A former judge appointed to oppose the Justice Department’s request to drop its case against Michael Flynn urged sentencing to move ahead in a court filing Wednesday, arguing the government’s request to dismiss the case has only “pretextual” justification.
Ex-Judge John Gleeson said in a DC federal court filing that “[t]he facts surrounding the filing of the Government’s motion constitute clear evidence of gross prosecutorial abuse. They reveal an unconvincing effort to disguise as legitimate a decision to dismiss that is based solely on the fact that Flynn is a political ally of President Trump.”
Flynn, Trump’s former national security adviser, pleaded guilty in late 2017 to lying to the FBI about two calls with then-Russian Ambassador Sergey Kislyak, which carries a maximum five-year prison sentence, but he sought to withdraw his plea this year, saying he did not intentionally lie.
The Justice Department moved to drop its case against Flynn in May, finding FBI agents including Peter Strzok had no valid basis to interview Flynn days into Trump’s administration in January 2017 except to try to entrap him.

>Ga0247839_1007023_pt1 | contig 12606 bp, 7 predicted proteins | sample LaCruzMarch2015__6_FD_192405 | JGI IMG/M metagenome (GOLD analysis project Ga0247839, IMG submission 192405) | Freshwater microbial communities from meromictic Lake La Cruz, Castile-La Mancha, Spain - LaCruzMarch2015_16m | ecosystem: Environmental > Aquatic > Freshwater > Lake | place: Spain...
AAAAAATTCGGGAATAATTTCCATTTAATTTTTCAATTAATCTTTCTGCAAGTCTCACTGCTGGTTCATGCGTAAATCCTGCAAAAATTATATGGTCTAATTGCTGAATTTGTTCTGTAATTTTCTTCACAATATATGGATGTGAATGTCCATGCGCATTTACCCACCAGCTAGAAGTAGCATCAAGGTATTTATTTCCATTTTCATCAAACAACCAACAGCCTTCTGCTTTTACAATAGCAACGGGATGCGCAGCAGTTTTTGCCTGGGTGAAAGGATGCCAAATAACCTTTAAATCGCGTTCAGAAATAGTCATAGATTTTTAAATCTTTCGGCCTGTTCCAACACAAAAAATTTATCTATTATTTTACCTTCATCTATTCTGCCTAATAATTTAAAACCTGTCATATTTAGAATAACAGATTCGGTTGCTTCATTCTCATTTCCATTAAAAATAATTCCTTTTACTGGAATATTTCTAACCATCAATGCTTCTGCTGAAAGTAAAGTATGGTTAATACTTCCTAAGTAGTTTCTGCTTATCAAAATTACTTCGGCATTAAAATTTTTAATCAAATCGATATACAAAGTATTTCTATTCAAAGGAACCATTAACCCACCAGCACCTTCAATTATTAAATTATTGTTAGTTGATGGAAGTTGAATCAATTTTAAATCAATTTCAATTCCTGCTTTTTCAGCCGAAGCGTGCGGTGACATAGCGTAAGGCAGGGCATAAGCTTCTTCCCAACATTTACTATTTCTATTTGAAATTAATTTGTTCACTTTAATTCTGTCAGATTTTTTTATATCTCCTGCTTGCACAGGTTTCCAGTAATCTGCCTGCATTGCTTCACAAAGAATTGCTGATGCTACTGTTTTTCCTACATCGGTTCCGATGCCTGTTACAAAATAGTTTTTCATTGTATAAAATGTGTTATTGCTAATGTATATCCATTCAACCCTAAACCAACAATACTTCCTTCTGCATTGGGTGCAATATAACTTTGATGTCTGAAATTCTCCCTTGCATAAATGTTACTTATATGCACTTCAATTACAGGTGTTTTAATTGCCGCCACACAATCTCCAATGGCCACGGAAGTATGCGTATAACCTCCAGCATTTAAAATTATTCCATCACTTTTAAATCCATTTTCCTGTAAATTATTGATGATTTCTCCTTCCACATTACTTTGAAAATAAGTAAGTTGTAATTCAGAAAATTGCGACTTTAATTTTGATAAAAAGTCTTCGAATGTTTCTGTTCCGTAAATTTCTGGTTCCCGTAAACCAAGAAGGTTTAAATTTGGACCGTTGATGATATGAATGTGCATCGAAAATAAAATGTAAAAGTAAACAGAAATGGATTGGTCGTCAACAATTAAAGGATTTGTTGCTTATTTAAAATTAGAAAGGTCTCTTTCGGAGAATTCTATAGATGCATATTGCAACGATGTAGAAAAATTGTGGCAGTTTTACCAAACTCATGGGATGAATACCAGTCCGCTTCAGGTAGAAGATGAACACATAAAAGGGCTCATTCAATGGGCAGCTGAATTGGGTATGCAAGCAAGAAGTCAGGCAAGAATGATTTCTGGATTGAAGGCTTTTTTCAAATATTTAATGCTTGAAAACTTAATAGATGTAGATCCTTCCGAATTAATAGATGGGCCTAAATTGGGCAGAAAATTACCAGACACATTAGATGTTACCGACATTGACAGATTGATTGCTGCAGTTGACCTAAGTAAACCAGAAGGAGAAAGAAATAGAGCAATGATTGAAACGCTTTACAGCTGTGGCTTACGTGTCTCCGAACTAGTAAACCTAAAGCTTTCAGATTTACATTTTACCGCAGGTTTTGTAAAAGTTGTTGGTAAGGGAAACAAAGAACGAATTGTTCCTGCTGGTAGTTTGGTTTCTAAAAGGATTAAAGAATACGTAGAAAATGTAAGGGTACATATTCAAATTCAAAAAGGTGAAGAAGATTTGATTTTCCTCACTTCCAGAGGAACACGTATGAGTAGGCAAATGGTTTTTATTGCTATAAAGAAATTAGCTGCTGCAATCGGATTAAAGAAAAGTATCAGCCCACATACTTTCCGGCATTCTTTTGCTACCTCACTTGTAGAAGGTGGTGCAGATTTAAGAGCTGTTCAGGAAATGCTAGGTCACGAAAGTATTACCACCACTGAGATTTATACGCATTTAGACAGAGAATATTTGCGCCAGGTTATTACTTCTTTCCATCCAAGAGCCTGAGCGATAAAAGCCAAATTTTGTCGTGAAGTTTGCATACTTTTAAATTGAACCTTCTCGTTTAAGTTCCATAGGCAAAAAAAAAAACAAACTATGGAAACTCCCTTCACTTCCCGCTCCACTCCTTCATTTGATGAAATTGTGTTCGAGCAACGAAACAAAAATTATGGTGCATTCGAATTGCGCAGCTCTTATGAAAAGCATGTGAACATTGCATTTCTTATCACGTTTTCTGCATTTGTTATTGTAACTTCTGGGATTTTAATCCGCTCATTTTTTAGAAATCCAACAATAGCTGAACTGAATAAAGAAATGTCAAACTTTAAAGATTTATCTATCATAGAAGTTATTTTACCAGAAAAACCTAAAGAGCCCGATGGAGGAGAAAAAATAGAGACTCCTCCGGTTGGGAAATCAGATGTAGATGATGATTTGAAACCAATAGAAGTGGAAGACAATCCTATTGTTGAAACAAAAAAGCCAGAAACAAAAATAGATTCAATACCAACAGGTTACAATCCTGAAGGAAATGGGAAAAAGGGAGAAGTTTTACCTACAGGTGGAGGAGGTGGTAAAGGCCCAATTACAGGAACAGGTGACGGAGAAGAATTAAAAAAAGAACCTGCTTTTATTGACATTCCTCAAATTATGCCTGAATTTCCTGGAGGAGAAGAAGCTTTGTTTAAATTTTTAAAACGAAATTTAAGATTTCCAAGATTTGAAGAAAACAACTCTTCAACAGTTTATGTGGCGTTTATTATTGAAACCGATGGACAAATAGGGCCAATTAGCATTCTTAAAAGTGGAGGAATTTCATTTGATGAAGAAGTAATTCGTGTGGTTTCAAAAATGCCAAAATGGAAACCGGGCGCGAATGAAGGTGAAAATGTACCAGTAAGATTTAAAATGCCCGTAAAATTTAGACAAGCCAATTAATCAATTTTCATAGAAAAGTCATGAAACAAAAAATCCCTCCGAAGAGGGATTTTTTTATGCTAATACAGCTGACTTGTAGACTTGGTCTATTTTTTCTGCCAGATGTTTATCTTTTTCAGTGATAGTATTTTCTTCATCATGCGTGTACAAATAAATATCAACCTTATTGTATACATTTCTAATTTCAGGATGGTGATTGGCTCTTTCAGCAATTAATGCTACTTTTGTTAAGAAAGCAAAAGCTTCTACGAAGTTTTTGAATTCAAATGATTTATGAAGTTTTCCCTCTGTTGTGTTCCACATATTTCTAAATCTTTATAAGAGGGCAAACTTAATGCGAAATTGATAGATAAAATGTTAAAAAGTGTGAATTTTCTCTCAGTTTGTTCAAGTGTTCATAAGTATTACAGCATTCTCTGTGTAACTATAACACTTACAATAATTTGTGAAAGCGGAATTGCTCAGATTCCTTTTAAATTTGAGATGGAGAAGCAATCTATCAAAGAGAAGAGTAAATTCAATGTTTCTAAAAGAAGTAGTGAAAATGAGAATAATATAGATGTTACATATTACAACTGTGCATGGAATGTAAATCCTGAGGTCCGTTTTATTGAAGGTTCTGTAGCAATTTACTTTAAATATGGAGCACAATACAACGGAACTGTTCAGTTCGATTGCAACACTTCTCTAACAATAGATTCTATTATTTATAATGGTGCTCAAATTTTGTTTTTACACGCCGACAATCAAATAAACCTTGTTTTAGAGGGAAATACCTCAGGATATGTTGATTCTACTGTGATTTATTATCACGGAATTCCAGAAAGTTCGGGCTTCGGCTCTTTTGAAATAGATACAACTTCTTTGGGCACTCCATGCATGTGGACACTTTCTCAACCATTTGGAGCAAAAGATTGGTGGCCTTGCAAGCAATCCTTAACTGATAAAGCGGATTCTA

Recently released documents revealed that the FBI nearly closed an investigation into Flynn on Jan. 4, 2017, after finding no evidence that he was a Russian agent. But Strzok and his mistress, former FBI attorney Lisa Page, with whom he traded anti-Trump text messages, intervened to keep the case open, citing the obscure Logan Act of 1799, which bans ordinary citizens from conducting foreign diplomacy. The law is widely considered unconstitutional.
US District Judge Emmet Sullivan appointed Gleeson, a former US district judge in New York also known for handling Mafia cases as a prosecutor, to oppose the Justice Department’s request to drop the case.
In pleading guilty to lying to the FBI, Flynn avoided charges for working as an unregistered agent of Turkey and agreed to cooperate with investigators in the Russia probe. A subsequent investigation by special counsel Robert Mueller found no evidence of Trump-Russia collusion.
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